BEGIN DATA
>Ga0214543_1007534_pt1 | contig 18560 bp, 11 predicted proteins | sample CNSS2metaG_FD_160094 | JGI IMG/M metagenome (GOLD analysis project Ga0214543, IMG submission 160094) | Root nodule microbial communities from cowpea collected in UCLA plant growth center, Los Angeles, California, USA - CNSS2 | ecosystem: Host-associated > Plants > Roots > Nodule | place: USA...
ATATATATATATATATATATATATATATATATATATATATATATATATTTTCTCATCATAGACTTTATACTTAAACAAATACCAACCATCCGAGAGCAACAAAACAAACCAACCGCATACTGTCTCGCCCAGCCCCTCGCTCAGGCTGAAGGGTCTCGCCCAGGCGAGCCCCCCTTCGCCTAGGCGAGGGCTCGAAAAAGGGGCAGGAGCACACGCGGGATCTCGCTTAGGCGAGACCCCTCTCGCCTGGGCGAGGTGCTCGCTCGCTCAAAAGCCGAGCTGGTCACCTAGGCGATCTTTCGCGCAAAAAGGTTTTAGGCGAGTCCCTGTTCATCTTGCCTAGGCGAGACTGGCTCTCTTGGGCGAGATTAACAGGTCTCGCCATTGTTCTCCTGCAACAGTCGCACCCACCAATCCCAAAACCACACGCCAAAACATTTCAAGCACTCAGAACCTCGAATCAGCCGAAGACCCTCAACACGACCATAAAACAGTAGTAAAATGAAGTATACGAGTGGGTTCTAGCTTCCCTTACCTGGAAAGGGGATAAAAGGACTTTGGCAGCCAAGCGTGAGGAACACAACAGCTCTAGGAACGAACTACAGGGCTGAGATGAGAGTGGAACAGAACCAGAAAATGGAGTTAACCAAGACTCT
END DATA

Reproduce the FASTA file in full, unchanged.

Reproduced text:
>Ga0214543_1007534_pt1 | contig 18560 bp, 11 predicted proteins | sample CNSS2metaG_FD_160094 | JGI IMG/M metagenome (GOLD analysis project Ga0214543, IMG submission 160094) | Root nodule microbial communities from cowpea collected in UCLA plant growth center, Los Angeles, California, USA - CNSS2 | ecosystem: Host-associated > Plants > Roots > Nodule | place: USA...
ATATATATATATATATATATATATATATATATATATATATATATATATTTTCTCATCATAGACTTTATACTTAAACAAATACCAACCATCCGAGAGCAACAAAACAAACCAACCGCATACTGTCTCGCCCAGCCCCTCGCTCAGGCTGAAGGGTCTCGCCCAGGCGAGCCCCCCTTCGCCTAGGCGAGGGCTCGAAAAAGGGGCAGGAGCACACGCGGGATCTCGCTTAGGCGAGACCCCTCTCGCCTGGGCGAGGTGCTCGCTCGCTCAAAAGCCGAGCTGGTCACCTAGGCGATCTTTCGCGCAAAAAGGTTTTAGGCGAGTCCCTGTTCATCTTGCCTAGGCGAGACTGGCTCTCTTGGGCGAGATTAACAGGTCTCGCCATTGTTCTCCTGCAACAGTCGCACCCACCAATCCCAAAACCACACGCCAAAACATTTCAAGCACTCAGAACCTCGAATCAGCCGAAGACCCTCAACACGACCATAAAACAGTAGTAAAATGAAGTATACGAGTGGGTTCTAGCTTCCCTTACCTGGAAAGGGGATAAAAGGACTTTGGCAGCCAAGCGTGAGGAACACAACAGCTCTAGGAACGAACTACAGGGCTGAGATGAGAGTGGAACAGAACCAGAAAATGGAGTTAACCAAGACTCT